COMPLETE THIS TRIO OF PHASES AND YOU WILL GAIN THE FAVOR — AND BUSINESS — OF THE PROSPECT.
BY BARRY SEIGERMAN
Highly successful insurance salespeople become proficient by mastering the basic tools and techniques that eventually become habit and are used instinctively to close sale after sale. But they have to be taught, trained and managed. Most sales comprise three distinct phases:
- The Pre-Approach of a qualified prospect — selling the appointment
- The Fact-Finding process — where the sale is made
- The Close — finalizing the transaction
When the appointment is made, send the prospect a confirmation of the date and time and a list of items to have for the meeting, such as current summary of insurance, losses in the past three years, recent payroll or sales audits, and current policies. This accomplishes two things:
- If the prospect balks and refuses, then you don’t have a prospect. Walk away.
- If he/she does comply, then you know you have a serious prospect.
This is the most critical phase of the sales process and where the sale is made or lost. If you listen very carefully to what he says he needs, the prospect will tell you how to sell him. Using a Fact Finder, which you modified to suit this particular prospect, begin to identify and collect facts and information via questions, physical observations, and document review. Gather standard information like name, address, square feet, sales, payroll, and so on — or just about everything you need to complete (later) a typical Commercial Insurance application such as an ACORD 125.
Then move to collecting specific facts about the business by careful questioning: How did it get started? What exactly does the business do? How and where is it done? How do they make a profit? What are his future plans? Now you have the prospect talking about what he likes best — his business — and he is becoming more open and comfortable.
This is a great time to stop the questions and ask for a physical tour of the premises to observe the operations. Use this observation part of the Fact Finding to trace the route of how the product enters the premises, what work has to be performed, and how the product leaves the premises and gets to the customer. Stop along the way to ask details about any machinery, equipment and labor processes and ask what kind of things can happen to hurt the business. Ask about the value of each. Take notes at all times.
This segues naturally to what I call the “shtick” part of the Fact-Finding process. “Shtick” is what personalizes your sales technique. It takes practice to make it seem impromptu, but it isn’t. During this phase, resist every impulse to evaluate or sell anything. And don’t talk too much about yourself or your agency.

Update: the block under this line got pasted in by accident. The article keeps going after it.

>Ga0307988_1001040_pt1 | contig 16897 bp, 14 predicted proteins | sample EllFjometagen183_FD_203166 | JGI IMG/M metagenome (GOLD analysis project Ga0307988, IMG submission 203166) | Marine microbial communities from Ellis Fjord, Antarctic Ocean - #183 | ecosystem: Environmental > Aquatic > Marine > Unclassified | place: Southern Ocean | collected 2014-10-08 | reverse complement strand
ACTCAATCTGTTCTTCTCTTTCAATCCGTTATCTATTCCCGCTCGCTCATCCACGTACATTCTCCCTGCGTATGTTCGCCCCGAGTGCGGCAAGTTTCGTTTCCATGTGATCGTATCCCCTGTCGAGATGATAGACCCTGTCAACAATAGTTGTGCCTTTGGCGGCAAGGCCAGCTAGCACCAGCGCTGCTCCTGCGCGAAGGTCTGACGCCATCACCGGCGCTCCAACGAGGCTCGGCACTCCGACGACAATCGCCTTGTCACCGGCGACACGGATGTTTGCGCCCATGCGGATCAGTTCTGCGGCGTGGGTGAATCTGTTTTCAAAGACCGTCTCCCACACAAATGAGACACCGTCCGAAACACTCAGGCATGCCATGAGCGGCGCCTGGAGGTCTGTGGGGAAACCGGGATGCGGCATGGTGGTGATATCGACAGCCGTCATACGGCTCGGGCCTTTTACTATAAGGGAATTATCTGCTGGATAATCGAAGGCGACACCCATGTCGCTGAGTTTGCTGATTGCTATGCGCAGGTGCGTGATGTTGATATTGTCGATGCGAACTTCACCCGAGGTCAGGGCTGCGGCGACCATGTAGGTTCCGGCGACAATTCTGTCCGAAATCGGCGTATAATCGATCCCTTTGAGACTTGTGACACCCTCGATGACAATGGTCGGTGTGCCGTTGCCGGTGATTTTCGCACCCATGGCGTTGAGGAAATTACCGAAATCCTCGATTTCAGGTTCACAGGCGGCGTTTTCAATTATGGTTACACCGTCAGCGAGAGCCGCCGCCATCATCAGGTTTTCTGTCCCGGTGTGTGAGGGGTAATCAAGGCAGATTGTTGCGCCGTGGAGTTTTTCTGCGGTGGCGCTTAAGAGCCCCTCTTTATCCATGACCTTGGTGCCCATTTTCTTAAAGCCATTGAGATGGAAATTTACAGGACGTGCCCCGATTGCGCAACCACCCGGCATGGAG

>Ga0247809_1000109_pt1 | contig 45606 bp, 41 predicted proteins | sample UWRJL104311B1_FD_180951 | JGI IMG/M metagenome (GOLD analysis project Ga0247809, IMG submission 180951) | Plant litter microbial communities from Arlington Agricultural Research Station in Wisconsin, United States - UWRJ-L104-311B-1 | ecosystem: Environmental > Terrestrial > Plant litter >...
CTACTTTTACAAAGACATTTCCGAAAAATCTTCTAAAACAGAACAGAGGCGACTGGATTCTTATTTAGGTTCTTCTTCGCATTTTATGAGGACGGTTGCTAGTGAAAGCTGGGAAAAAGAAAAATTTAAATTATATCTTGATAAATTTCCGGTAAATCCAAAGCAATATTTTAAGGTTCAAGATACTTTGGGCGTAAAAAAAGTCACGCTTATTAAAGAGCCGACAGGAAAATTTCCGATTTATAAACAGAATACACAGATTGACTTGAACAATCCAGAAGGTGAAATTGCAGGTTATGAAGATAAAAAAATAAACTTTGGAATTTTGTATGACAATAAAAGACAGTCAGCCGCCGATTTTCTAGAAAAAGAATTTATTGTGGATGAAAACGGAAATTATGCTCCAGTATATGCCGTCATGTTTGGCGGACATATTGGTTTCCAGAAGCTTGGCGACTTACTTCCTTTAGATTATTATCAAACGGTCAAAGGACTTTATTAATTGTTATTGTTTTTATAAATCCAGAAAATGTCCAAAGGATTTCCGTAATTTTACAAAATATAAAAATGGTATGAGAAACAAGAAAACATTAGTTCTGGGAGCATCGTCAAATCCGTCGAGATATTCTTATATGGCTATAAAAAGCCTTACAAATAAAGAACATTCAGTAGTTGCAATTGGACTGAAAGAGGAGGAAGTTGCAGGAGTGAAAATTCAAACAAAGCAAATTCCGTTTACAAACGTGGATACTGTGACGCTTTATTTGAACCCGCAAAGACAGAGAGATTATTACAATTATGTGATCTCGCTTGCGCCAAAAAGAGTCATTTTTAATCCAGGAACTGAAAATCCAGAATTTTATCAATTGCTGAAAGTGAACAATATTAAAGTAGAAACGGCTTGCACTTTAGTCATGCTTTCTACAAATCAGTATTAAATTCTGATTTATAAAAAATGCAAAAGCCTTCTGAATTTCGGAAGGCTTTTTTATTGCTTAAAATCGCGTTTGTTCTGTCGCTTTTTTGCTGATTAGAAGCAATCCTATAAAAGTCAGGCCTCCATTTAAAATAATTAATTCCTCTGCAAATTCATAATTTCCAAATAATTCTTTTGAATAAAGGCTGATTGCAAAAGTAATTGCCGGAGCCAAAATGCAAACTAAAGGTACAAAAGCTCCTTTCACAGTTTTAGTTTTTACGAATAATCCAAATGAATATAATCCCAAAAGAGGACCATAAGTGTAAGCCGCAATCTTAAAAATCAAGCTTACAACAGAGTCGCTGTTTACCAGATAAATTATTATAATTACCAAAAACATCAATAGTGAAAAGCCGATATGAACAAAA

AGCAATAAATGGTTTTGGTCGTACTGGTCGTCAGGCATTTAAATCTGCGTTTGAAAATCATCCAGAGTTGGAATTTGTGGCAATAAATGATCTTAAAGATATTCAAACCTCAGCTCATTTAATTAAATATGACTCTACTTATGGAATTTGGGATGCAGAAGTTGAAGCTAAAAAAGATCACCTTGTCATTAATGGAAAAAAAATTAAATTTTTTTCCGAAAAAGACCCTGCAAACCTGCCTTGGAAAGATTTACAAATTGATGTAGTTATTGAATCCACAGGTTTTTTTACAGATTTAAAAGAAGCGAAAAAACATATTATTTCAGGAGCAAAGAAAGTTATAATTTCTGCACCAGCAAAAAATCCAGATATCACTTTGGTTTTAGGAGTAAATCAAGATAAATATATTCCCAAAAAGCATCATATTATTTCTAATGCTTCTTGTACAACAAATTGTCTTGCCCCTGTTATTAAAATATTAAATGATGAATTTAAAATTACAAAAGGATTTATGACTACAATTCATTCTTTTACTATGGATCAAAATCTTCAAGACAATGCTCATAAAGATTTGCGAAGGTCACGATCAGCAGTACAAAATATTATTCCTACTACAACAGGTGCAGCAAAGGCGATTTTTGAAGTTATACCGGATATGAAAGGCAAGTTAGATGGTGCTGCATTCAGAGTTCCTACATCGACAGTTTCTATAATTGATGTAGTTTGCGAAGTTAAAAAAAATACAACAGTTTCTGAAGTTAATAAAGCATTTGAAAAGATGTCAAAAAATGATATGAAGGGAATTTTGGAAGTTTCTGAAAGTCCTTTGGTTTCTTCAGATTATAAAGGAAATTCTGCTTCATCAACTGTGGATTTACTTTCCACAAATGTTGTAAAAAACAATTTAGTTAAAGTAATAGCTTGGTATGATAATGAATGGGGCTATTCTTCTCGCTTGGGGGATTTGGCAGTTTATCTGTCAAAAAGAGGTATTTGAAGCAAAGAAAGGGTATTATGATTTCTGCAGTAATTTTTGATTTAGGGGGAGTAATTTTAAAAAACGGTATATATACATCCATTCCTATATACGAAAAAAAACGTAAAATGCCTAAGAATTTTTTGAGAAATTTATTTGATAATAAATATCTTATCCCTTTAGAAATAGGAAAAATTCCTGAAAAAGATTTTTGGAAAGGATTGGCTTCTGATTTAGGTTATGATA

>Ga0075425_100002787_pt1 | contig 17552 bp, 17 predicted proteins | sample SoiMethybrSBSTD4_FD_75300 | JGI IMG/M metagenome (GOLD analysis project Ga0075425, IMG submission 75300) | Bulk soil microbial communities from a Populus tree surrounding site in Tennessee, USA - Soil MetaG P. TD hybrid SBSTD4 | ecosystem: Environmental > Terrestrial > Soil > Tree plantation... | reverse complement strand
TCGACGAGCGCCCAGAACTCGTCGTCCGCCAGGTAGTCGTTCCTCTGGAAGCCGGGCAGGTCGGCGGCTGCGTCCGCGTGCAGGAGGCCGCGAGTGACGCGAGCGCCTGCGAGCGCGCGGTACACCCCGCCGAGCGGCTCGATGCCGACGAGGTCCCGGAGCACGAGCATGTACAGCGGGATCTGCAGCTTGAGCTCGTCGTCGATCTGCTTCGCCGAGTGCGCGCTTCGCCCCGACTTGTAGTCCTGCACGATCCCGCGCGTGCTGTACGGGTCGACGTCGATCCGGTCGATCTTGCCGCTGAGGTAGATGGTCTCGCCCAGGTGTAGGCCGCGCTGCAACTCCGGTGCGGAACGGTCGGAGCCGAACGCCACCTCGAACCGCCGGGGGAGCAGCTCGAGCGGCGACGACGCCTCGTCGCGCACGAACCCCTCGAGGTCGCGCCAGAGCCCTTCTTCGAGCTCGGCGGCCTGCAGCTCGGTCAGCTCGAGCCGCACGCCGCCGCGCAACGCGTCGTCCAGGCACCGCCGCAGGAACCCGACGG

Inform the prospect that you are almost done but just a few more details are needed to complete the Fact Finder. Ask about real or business personal property values in dollars, if inventory fluctuates and what is the approximate monthly cost to run the business.
Now, and only at the end, ask to see the current insurance policies and other materials he assembled for the meeting. Say that you look at the current insurance policies last because it is essential for you to develop the facts yourself and to hear from the prospect himself what is needed based on his valuations.
You can now state that you will deliver an Insurance Proposal in comparison format, based on the Fact Finder and the prospect’s input, making it easy to compare the current insurance to the program you recommend. The comparison will contrast the current with the proposed by showing the scope of coverage, limits of insurance and cost.
Your proposed program will be based on current needs, not old information. And whatever the cost for the proposed program, it is what it is. If it is less than current cost, that’s fine. If it is higher than current, that’s fine too, because it provides exactly what the prospect said he needs. When done right, the final cost of the insurance rarely becomes a deal-breaker.
You now proceed directly to the close and complete the transaction.
Source: National Underwriter Property & Casualty